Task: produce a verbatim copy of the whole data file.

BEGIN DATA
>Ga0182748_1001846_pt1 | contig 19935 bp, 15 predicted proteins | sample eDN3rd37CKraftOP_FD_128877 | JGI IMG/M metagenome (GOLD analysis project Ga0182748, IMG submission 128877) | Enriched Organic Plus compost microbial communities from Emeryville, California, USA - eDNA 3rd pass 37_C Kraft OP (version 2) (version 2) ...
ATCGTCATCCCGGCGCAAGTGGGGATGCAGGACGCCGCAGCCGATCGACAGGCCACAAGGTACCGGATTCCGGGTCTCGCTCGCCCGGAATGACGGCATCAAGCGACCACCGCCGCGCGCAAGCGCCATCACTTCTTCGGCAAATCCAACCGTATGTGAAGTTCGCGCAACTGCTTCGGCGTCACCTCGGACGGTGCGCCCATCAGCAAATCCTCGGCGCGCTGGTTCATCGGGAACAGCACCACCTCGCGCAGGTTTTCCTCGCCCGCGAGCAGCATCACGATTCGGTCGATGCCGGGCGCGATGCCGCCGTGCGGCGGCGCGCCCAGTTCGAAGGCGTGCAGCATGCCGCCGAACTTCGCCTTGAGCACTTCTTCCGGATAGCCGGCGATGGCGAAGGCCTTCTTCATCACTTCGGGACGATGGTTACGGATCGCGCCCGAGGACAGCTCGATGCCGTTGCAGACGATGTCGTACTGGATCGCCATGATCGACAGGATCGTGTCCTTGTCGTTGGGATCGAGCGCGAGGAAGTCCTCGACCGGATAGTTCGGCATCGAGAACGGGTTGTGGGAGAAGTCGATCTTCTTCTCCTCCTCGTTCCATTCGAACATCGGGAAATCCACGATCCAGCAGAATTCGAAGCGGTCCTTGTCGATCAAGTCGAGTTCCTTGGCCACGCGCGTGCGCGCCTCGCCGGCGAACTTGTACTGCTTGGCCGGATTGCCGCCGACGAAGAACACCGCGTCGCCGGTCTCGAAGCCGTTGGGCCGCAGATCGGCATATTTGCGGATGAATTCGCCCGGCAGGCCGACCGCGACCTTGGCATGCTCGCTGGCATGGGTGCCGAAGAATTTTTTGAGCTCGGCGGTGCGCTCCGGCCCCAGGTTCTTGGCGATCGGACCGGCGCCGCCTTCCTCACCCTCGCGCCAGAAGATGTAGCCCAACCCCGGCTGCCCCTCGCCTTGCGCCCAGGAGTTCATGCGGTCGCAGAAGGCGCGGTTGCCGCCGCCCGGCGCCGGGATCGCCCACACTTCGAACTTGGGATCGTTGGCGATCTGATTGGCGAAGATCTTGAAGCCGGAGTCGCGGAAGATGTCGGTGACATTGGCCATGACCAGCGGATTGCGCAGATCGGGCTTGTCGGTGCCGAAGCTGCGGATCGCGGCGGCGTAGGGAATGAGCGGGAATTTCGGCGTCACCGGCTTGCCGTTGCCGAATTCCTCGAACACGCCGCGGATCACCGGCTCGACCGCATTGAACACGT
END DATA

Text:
>Ga0182748_1001846_pt1 | contig 19935 bp, 15 predicted proteins | sample eDN3rd37CKraftOP_FD_128877 | JGI IMG/M metagenome (GOLD analysis project Ga0182748, IMG submission 128877) | Enriched Organic Plus compost microbial communities from Emeryville, California, USA - eDNA 3rd pass 37_C Kraft OP (version 2) (version 2) ...
ATCGTCATCCCGGCGCAAGTGGGGATGCAGGACGCCGCAGCCGATCGACAGGCCACAAGGTACCGGATTCCGGGTCTCGCTCGCCCGGAATGACGGCATCAAGCGACCACCGCCGCGCGCAAGCGCCATCACTTCTTCGGCAAATCCAACCGTATGTGAAGTTCGCGCAACTGCTTCGGCGTCACCTCGGACGGTGCGCCCATCAGCAAATCCTCGGCGCGCTGGTTCATCGGGAACAGCACCACCTCGCGCAGGTTTTCCTCGCCCGCGAGCAGCATCACGATTCGGTCGATGCCGGGCGCGATGCCGCCGTGCGGCGGCGCGCCCAGTTCGAAGGCGTGCAGCATGCCGCCGAACTTCGCCTTGAGCACTTCTTCCGGATAGCCGGCGATGGCGAAGGCCTTCTTCATCACTTCGGGACGATGGTTACGGATCGCGCCCGAGGACAGCTCGATGCCGTTGCAGACGATGTCGTACTGGATCGCCATGATCGACAGGATCGTGTCCTTGTCGTTGGGATCGAGCGCGAGGAAGTCCTCGACCGGATAGTTCGGCATCGAGAACGGGTTGTGGGAGAAGTCGATCTTCTTCTCCTCCTCGTTCCATTCGAACATCGGGAAATCCACGATCCAGCAGAATTCGAAGCGGTCCTTGTCGATCAAGTCGAGTTCCTTGGCCACGCGCGTGCGCGCCTCGCCGGCGAACTTGTACTGCTTGGCCGGATTGCCGCCGACGAAGAACACCGCGTCGCCGGTCTCGAAGCCGTTGGGCCGCAGATCGGCATATTTGCGGATGAATTCGCCCGGCAGGCCGACCGCGACCTTGGCATGCTCGCTGGCATGGGTGCCGAAGAATTTTTTGAGCTCGGCGGTGCGCTCCGGCCCCAGGTTCTTGGCGATCGGACCGGCGCCGCCTTCCTCACCCTCGCGCCAGAAGATGTAGCCCAACCCCGGCTGCCCCTCGCCTTGCGCCCAGGAGTTCATGCGGTCGCAGAAGGCGCGGTTGCCGCCGCCCGGCGCCGGGATCGCCCACACTTCGAACTTGGGATCGTTGGCGATCTGATTGGCGAAGATCTTGAAGCCGGAGTCGCGGAAGATGTCGGTGACATTGGCCATGACCAGCGGATTGCGCAGATCGGGCTTGTCGGTGCCGAAGCTGCGGATCGCGGCGGCGTAGGGAATGAGCGGGAATTTCGGCGTCACCGGCTTGCCGTTGCCGAATTCCTCGAACACGCCGCGGATCACCGGCTCGACCGCATTGAACACGT